Suspicious Minds: The Richard & Judy Book Club and Its Resistant Readers

Research output: Chapter in Book/Report/Conference proceedingChapter

Authors

External organisations

  • Mount Saint Vincent University

Abstract

“They're not very deep in what they say about it, are they? I think it's sort of a bit surface, ‘this is fabulous, you must go out and read it, and here's our celebrity who really, really liked it too, so if you like them then you must enjoy it.’” (Lauren, Focus Group participant, Birmingham, 2007)

“It is a lifestyle show, but these books oversell a reduced, unimaginative notion of what people's literary enjoyment might be.” (Andrew O’Hagan quoted in Boztas 2008)

Why do committed readers dislike Richard and Judy’s Book Club? Only 16% of the 1549 respondents in our survey of UK readers watch the Book Club. According to readers in our eight focus groups, Richard and Judy’s Book Club epitomizes the unsophisticated tenor of popular daytime television. For them, the book talk on the show is rudimentary, uncritical and undeveloped. Many of these readers, along with 32% of our survey respondents, are accustomed to participating in sustained, collaborative interpretations of books within face-to-face or online groups where dissent is usual (e.g. Hartley 2001, Long 2003, Rehberg Sedo 2003). Readers are also suspicious of the show because the Book Club has become a highly visible brand in bookshops, libraries and the popular press.

In this essay we argue that the Book Club threatens readers’ ideological investment in reading as a ‘high culture’ activity. We begin by interrogating readers’ articulations of resistance to the Richard & Judy Book Club. We then turn to the content and format of the 2007 edition. Our analysis demonstrates how the television show uses a number of strategies that disrupt elitist notions of reading and who can be a reader. The producers successfully employ the medium of television and the ‘celebrity’ persona of the husband-and-wife team and their guests to make books accessible, fun and entertaining. Further, Richard and Judy represent themselves as ‘regular’ readers rather than as professional reader-critics who possess specialized knowledge of narrative strategies and literary aesthetics. They host enthusiastic ‘live’ studio conversations with celebrity guests who describe their reading experiences and often articulate emotional responses to the books. These responses are discussed and valued on air, and become part of up-beat introductions to the Book Club books. Viewers are also taken on a tour of the book’s setting by its author, and they see members of face-to-face book clubs offering sound-bites of opinion in two edited sequences shot on location. Thus, in thirteen minutes of adeptly-produced television, Richard and Judy’s Book Club celebrates reading as an interactive and interpersonal experience. The eclectic and wide-ranging choice of genres featured reinforces the show’s framing of reading as a non-elitist and gender-neutral activity. The Book Club segment thus promotes books as non-threatening cultural artifacts which connect to viewer’s interests and can be readily incorporated into their everyday lives. Ironically, it is the very success of this process of popularization, combined with the commodification of the Book Club selections, that devalues books and reading for the readers in our study.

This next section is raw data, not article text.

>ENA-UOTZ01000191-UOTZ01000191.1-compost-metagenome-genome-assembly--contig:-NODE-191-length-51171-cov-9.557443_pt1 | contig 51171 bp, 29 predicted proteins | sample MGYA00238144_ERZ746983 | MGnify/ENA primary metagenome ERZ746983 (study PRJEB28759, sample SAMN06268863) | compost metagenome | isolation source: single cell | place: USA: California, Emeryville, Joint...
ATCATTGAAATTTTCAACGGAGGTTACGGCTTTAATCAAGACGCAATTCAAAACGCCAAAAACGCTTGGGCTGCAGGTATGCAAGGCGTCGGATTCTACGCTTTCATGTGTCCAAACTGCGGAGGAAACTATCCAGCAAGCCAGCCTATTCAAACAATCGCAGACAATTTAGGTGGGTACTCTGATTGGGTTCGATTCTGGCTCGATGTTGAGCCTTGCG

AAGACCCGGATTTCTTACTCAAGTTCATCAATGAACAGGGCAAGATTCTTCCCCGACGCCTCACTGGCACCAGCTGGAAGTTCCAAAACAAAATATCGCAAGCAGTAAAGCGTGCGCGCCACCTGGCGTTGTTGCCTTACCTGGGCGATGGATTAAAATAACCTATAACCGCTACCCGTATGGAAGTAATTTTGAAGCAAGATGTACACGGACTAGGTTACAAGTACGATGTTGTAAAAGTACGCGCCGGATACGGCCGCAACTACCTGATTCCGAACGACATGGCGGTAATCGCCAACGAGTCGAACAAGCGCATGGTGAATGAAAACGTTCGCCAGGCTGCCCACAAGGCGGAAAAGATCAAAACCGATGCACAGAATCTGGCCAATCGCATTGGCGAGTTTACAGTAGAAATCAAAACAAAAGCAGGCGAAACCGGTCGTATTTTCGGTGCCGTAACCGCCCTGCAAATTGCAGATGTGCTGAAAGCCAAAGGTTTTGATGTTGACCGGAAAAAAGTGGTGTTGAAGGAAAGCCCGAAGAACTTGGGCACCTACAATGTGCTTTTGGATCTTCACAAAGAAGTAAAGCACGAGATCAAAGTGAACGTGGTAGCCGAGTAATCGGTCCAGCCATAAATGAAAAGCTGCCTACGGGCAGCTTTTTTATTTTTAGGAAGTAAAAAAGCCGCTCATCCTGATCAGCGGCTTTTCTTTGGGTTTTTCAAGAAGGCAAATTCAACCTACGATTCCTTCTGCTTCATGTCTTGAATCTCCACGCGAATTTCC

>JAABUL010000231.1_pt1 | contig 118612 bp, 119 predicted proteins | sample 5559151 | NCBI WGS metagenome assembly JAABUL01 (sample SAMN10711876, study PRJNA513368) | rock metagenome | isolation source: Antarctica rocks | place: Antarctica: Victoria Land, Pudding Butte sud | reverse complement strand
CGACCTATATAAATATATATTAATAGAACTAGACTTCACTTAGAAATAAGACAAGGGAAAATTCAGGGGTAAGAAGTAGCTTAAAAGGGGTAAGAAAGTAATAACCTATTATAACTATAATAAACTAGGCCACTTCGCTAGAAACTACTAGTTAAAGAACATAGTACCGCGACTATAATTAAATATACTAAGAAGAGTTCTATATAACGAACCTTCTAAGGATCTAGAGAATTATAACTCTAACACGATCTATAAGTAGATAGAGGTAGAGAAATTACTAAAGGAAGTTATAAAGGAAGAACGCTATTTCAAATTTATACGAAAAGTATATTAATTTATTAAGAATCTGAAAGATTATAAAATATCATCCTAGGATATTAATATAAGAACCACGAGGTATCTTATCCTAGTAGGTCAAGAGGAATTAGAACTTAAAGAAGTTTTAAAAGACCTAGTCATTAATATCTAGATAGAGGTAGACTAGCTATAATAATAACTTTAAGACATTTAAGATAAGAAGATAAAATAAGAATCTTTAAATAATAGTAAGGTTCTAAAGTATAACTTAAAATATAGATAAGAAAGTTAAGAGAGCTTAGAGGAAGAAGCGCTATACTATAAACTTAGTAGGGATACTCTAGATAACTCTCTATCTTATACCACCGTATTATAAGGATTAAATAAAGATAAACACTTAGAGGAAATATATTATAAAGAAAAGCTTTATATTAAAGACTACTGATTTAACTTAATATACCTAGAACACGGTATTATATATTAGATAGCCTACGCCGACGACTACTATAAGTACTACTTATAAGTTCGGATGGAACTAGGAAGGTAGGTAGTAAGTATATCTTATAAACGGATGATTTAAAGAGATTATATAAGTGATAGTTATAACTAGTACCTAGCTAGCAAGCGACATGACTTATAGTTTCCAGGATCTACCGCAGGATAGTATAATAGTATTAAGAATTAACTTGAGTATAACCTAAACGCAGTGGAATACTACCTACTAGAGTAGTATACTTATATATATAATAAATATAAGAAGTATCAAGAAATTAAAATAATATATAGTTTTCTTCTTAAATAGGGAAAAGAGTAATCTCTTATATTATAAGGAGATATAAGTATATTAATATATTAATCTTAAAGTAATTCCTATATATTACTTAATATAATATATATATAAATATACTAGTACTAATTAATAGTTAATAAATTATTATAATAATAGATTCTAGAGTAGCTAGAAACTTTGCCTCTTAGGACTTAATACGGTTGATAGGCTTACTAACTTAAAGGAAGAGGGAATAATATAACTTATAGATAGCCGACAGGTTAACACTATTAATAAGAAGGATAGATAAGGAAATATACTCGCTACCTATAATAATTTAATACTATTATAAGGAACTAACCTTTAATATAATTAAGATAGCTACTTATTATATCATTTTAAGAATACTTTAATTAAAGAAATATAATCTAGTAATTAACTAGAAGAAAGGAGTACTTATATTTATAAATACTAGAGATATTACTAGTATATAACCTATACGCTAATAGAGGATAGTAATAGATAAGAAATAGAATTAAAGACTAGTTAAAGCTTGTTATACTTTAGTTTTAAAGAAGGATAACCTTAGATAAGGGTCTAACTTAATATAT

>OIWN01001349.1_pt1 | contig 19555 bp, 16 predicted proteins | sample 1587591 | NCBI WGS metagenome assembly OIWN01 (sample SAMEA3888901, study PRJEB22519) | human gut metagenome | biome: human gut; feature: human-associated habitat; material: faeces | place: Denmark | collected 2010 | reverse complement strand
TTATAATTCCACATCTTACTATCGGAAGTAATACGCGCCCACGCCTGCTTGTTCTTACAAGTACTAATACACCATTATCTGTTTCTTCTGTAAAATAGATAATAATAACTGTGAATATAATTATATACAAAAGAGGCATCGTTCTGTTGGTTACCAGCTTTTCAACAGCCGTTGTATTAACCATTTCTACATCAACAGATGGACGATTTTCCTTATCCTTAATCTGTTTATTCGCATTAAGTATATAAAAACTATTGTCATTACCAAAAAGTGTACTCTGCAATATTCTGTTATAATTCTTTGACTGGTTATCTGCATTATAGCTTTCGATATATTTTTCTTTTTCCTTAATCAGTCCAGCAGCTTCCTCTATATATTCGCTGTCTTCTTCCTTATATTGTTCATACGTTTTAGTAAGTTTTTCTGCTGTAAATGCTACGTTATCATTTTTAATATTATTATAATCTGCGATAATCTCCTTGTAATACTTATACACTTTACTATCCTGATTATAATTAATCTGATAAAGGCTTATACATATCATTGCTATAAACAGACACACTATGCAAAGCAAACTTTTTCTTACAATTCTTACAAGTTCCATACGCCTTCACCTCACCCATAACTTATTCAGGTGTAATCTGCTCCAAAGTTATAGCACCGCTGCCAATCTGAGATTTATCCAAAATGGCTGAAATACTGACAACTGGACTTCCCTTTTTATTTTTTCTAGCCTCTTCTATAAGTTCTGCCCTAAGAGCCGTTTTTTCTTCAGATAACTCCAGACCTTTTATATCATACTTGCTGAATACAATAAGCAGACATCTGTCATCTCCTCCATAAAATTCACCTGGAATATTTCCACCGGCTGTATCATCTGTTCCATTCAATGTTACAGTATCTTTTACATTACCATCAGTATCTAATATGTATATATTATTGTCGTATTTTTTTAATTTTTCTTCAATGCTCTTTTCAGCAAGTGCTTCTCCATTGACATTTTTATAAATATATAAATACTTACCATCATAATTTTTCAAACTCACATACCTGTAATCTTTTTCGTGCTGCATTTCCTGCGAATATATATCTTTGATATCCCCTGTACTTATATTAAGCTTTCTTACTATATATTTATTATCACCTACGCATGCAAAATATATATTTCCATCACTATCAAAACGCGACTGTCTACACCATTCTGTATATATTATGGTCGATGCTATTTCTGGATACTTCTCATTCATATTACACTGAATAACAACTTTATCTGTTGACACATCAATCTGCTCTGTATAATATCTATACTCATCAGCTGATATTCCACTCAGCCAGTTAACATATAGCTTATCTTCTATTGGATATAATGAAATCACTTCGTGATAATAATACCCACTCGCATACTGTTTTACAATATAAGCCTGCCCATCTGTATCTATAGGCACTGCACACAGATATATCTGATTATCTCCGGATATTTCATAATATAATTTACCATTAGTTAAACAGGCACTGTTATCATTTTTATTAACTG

Details

Original languageEnglish
Title of host publicationThe Richard & Judy Book Club Reader
Subtitle of host publicationPopular Texts and the Practices of Reading
EditorsJenni Ramone, Helen Cousins
Publication statusPublished - 1 Aug 2011